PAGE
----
A review of the COVID-19 outbreak at Dorothy Henderson Lodge has concluded that infection control practices should be embedded into the culture of aged care homes, and all aged care staff in Australia should receive nationally consistent infection control training.

Infection prevention and control (IPC) was “often neglected” in aged care homes, said the author of the review, Gwendolyn Gilbert, Clinical Professor, Medicine (Immunology & Infectious Diseases), Westmead Institute for Medical Research, which was published in the Medical Journal of Australia this week.

However, IPC should be an “essential” aspect of training for all aged care staff, not only to help during pandemics, but in daily routine care, she said.

The additional training might add to the cost of delivering aged care, but it would lead to less absenteeism from illness or quarantine, one of the key reasons COVID-19 outbreaks were so devastating in aged care, Professor Gilbert suggested.

She also noted that even outside the pandemic, better IPC in aged care homes would reduce the impacts of seasonal flu outbreaks and antimicrobial resistance – two causes of hospitalisation and added costs in aged care.

In the report, titled ‘COVID-19 in a Sydney nursing home: a case study and lessons learnt’, Professor Gilbert said IPC training should be tailored to aged care staff’s roles, and should be nationally consistent. This recent report published in the MJA is a more detailed version than was released in July 2020.

Modern residential aged care homes are “overcrowded” and have “limited staffing”, making them “not conducive” to either preventing or controlling infectious diseases, Professor Gilbert observed.

Aged care residents 74% of all COVID-19 deaths in Australia

Aged care residents represented 74 per cent of all COVID-19 deaths in Australia, the report noted.

The mortality rate at DHL lodge was 8 per cent, which was relatively low compared with some overseas aged care homes which saw mortality rates of between 25 and 30 per cent.

The attack rate – the number of people in a given population diagnosed with COVID-19, divided by the total of the given population – at DHL was also relatively low at 21 per cent. This compares, for example, with an attack rate of 78 per cent at an aged care home in King County, the United States.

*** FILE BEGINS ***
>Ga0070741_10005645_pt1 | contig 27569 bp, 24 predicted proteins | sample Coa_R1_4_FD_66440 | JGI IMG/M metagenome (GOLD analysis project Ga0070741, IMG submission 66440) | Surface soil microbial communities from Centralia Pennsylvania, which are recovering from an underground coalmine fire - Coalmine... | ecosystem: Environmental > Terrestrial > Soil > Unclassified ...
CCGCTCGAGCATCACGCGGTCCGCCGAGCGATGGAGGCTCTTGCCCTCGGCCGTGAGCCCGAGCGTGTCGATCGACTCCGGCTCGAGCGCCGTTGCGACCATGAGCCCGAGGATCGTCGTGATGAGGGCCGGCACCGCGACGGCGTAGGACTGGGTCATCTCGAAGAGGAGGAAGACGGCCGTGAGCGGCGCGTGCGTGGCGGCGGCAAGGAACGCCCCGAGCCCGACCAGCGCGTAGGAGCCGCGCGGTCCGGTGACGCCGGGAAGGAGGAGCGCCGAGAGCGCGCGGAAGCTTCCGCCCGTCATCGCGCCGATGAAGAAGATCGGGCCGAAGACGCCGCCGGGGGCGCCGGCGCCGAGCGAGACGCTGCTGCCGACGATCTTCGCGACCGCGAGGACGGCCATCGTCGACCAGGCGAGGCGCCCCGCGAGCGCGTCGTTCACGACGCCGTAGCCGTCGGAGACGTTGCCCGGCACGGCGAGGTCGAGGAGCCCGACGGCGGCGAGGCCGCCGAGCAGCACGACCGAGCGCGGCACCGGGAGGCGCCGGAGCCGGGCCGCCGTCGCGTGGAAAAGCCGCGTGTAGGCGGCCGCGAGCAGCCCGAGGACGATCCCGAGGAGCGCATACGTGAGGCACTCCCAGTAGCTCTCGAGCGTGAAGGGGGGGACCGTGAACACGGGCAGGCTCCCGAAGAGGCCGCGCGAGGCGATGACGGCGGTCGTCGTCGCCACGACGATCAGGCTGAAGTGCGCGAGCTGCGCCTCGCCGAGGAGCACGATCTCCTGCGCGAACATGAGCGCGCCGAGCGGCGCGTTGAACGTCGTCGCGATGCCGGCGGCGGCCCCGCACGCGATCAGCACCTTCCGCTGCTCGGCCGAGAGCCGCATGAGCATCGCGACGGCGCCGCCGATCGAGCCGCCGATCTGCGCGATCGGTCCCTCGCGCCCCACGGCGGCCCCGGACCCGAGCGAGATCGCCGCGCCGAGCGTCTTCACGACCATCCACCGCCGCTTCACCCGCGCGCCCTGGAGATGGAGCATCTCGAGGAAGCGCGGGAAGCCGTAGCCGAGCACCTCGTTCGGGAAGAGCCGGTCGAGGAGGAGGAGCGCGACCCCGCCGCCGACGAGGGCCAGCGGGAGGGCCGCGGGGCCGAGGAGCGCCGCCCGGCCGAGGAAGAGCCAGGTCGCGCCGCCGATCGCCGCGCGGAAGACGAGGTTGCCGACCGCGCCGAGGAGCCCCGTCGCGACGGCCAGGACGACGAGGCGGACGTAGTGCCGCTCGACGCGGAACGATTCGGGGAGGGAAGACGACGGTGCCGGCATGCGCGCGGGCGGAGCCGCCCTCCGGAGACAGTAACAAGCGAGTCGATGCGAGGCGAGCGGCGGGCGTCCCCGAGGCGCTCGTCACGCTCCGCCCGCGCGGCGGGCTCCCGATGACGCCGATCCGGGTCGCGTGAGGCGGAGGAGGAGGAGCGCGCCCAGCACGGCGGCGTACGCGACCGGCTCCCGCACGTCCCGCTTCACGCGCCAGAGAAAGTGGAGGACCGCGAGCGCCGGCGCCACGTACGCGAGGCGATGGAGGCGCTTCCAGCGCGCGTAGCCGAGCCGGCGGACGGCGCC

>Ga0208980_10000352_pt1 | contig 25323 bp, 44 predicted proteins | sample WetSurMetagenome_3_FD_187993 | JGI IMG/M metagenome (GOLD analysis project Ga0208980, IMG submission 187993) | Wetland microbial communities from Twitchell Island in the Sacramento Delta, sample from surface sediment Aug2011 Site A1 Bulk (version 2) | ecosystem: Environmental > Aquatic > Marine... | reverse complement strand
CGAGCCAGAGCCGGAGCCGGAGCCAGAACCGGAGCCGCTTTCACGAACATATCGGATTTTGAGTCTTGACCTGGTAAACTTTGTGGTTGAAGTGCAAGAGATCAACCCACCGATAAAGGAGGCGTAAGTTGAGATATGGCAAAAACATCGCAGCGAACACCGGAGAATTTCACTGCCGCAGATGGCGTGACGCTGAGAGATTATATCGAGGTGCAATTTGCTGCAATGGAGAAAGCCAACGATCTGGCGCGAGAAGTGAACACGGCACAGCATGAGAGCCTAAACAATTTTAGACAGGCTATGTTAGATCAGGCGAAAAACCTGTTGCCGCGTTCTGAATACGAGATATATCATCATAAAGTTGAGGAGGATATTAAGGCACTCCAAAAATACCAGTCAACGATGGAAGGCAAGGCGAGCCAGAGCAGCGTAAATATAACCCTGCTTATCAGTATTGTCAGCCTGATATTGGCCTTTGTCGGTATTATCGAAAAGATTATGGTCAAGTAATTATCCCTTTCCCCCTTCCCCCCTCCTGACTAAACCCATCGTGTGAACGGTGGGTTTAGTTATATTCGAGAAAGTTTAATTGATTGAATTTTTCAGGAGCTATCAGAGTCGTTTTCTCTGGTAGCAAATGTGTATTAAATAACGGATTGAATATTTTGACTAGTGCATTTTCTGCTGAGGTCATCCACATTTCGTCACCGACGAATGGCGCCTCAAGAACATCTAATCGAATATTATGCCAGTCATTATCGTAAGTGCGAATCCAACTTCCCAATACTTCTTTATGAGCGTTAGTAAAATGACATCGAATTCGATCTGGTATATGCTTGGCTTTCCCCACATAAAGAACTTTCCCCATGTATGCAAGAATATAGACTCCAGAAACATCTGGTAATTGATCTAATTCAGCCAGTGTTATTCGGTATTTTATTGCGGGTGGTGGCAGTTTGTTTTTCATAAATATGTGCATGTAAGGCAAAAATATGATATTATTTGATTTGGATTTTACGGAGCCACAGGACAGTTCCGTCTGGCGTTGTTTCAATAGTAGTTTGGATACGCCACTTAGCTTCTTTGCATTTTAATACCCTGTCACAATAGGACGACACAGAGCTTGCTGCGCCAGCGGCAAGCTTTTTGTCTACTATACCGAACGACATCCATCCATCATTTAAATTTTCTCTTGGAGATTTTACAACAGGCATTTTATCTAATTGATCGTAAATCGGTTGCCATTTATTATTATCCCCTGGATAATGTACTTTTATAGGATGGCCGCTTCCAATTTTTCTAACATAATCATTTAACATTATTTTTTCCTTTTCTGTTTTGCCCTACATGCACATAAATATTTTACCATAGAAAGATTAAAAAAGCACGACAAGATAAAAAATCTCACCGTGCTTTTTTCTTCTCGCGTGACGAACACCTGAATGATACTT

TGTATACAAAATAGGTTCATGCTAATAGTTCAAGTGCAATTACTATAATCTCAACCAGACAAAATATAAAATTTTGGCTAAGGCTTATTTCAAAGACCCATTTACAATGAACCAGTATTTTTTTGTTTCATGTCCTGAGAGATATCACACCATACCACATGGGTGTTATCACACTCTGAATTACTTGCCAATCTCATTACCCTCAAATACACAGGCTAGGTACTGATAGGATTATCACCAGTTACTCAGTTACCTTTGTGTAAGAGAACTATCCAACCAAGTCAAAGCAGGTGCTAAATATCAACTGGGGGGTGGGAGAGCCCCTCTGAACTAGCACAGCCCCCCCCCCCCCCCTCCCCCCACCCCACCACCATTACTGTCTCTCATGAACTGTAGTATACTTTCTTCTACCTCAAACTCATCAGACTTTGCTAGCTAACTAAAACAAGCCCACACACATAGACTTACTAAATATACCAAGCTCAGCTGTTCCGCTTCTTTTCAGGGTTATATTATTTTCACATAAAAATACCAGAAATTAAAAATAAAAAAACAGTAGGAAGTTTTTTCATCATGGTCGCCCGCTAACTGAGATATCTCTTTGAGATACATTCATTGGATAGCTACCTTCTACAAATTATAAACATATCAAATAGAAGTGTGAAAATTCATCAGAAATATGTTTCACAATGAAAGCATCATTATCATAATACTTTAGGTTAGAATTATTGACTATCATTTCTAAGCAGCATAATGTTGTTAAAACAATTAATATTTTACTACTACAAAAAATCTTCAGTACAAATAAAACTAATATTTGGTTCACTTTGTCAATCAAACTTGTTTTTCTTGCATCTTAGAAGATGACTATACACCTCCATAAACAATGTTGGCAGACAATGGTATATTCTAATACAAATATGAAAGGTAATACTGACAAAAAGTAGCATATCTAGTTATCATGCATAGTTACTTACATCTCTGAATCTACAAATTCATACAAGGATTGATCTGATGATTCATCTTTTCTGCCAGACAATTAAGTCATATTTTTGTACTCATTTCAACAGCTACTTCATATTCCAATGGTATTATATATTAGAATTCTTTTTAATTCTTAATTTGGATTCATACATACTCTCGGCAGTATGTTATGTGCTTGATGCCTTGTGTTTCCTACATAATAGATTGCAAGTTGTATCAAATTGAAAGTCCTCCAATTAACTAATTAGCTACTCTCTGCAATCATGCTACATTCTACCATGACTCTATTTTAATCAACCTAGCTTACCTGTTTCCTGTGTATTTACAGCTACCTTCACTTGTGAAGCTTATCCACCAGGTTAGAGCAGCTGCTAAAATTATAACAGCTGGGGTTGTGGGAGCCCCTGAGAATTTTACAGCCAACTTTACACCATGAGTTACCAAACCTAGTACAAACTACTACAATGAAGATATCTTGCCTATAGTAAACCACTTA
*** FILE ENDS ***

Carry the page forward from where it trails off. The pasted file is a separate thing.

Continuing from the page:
Yet, the case fatality rate (CFR) DHL was relatively high. At DHL the CFR was 38 per cent. In King Country, the CFR was 34 per cent.

Major challenges and lessons learned

The report uncovers the key weaknesses in DHL’s responses to COVID-19, and made several corresponding recommendations.

As well as better IPC training, aged care providers should have “contingency plans” to ensure surge capacity of qualified, experienced aged staff are available when suddenly needed.

Allied health support is also essential to maintaining social connection, mobility and nutrition among aged care residents, and to minimise the risks of residents enduring prolonged periods of isolation.

Hospital admission for RACF residents with COVID-19 should be determined according to medical need, resident preference and facility resources.

A single case of COVID-19 in a resident, staff member or visitor requires an immediate outbreak response, Professor Gilbert recommended.

Barriers to controlling the outbreak

The report provided a timeline of the outbreak, and listed the key barriers that prevented DHL from controlling the outbreak.

Some of the barriers that prevented DHL from being able to control the oubreak included:

  • Carpets, soft furnishings, residents’ personal possessions
  • Intermingling of residents, communal activities
  • Shared rooms and/or bathrooms
  • Crowding
  • Clutter
  • Poor ventilation
  • Porous, difficult-to-clean surfaces
  • Inadequate cleaning of communal areas and residents’ rooms
  • Inadequate staff to resident ratios
  • High proportion of part-time, temporary or agency staff
  • Inadequate or absent staff IPC training
  • Staff moving between residents’ rooms or zones unnecessarily or without the proper IPC precautions 
  • Inadequate isolation, transfer or cohorting of infected residents during an outbreak
  • Failure of staff to observe general outbreak/IPC precautions, for example, failure of staff to stay home when unwell and failure of staff to maintain physical distancing in communal areas or community settings 
  • Failure to promptly identify and isolate an infectious disease case
  • Failure to immediately activate an outbreak response

Preventing further COVID-19 deaths in aged care

In total, 685 aged care residents have died from COVID-19 in Australia. 

DHL was in the unfortunate position of being the first aged care home in Australia to experience an outbreak, due to its location in north-west Sydney, the site of the country’s first COVID-19 cluster. 

The better we understand what went wrong at DHL, and glean lessons from those mistakes, the better prepared aged care homes will be to protect their staff and residents, should the virus strike again.

Just as aged care homes in Asia upped their IPC practices after SARS, Australia must do the same here in the wake of COVID-19.

Image: SheraleeS, iStock.

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